Is it still safe for foreigners in Thailand?

By Karam Singh Sethi
May 22, 2014

On Wednesday, Thailand’s military declared martial law ahead of an opposition rally, which they predicted would spark violence between the royalist opposition and Thaksin supporters. In a country where tourism amounts to 10 percent of GDP – roughly $20 billion one would think political unrest might scare away profits but the Tourism Council, and tourists alike, remains largely unphased.

Of course there are a few hiccups. Pornthip Hirunkate, vice president of the Council, expected hits to the tourism industry, saying a “decline was anticipated anyway because of the prolonged unrest.” Income from tourism during FQ1 is expected to fall 4 percent because the unrest coincided with high travel season. Additionally, 11 governments updated travel warnings yesterday morning: “Stay alert”, “Exercise a high degree of caution”, “Avoid areas where there are large protests”. (Commonplace tips for anyone traveling anywhere at anytime).

On the whole, tourists are met with little real change. Reporting from Thailand, NPR’s Michael Sullivan was asked, “What does Bangkok look like today?” He responded: “A lot like it did, yesterday.”

Major airlines flying in and out of Bangkok are reporting normal operating hours without any delays. Traffic flows downtown are expected to be less congested and the U.S. came out strong today at 33 Bhat. If anything, tourists are coming out the victor during the so-called Martial Law. Yet there still persists an air of, what if?

The past seven months claimed at least 28 lives and wounded 800. Just last week a group of pro-government royalists brutally attacked protestors in Bangkok using M79 grenades and gunfire. How is it, that no tourists have been wounded?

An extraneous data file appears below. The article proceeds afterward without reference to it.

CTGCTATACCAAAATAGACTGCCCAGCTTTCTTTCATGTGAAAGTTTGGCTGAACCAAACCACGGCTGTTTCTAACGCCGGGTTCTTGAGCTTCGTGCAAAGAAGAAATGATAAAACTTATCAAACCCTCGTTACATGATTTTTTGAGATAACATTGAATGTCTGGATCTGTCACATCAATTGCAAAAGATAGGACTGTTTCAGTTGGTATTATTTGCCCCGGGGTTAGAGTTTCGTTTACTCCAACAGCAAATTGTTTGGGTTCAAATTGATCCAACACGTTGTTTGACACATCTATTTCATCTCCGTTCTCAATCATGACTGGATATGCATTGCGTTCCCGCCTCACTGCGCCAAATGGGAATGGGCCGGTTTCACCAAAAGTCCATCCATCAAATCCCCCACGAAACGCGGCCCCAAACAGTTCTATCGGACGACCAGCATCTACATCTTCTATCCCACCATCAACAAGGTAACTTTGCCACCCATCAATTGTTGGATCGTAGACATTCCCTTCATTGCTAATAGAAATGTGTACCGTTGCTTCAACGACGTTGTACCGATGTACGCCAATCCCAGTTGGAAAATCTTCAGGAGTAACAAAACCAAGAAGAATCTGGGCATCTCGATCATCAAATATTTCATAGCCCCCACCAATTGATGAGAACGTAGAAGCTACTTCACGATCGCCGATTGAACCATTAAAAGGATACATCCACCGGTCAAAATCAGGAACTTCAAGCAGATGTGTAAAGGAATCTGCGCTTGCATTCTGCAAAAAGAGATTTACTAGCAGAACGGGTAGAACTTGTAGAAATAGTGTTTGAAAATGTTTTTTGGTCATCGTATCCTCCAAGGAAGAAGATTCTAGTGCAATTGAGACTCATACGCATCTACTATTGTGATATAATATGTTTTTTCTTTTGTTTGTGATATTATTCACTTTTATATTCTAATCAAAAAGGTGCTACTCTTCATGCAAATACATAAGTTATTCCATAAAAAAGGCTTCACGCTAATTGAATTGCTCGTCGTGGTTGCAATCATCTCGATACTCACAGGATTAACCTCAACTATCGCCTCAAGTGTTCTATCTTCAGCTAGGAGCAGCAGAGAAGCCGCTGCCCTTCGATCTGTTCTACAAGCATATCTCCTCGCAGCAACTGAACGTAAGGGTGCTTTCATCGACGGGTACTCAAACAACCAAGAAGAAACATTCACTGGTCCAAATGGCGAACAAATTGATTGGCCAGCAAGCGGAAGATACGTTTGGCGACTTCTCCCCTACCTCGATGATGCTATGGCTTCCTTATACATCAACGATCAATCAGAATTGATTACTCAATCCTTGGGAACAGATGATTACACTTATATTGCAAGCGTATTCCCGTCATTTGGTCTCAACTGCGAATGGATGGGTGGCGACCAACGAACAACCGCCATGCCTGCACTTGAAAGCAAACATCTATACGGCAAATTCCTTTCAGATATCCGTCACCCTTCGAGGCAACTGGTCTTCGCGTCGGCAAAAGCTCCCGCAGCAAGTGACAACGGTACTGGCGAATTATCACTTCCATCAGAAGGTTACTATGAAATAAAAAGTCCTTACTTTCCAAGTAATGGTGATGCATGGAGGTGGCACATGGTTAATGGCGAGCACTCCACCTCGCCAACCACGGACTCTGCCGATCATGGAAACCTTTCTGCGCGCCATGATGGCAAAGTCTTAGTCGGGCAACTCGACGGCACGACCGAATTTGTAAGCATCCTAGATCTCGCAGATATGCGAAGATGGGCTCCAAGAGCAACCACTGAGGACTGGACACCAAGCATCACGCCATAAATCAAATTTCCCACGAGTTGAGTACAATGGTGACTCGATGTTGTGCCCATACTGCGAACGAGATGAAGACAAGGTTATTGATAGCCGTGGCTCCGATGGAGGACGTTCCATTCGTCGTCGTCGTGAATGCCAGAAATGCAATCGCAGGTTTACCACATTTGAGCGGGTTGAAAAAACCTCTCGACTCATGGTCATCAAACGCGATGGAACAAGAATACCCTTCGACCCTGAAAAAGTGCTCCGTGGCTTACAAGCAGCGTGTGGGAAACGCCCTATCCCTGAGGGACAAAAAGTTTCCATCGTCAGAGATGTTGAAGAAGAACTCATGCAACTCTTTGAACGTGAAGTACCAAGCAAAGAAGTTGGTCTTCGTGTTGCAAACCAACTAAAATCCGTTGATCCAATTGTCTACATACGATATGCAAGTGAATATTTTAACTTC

Thai people have a vested interest in tourism and have an unspoken agreement not to harm visitors (each averaging $116 a day).

Visitor protection is accomplished in part by two designated protest sites. The pro-government red shirts are stationed at Thawi Wattana District, west of Bangkok and the anti-government yellow shirts at Rachadamnoen Road, near Government House (though the opposition has been known to take over government buildings outside Rachadamnoen). The latter is within walking distance to popular tourist destinations, explaining the military checkpoints keeping tourists separated.

Since 2006 the country has seen three administrations taken out of power for various illegitimacy claims. Visitors were most affected in 2008, when the opposition took over the Bangkok airport, leaving 100,000 travelers stranded. Still, there have been no reports of tourists harmed due to political unrest so enjoy the pad Thai (though apparently it’s not really Thai), check out the 46-meter reclining Buddha, and island hop. If you’re still feeling timid, check out Stratfor’s guide to safe traveling.

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Posted by on May 22, 2014. Filed under Recent News,Top News,World. You can follow any responses to this entry through the RSS 2.0. You can leave a response or trackback to this entry

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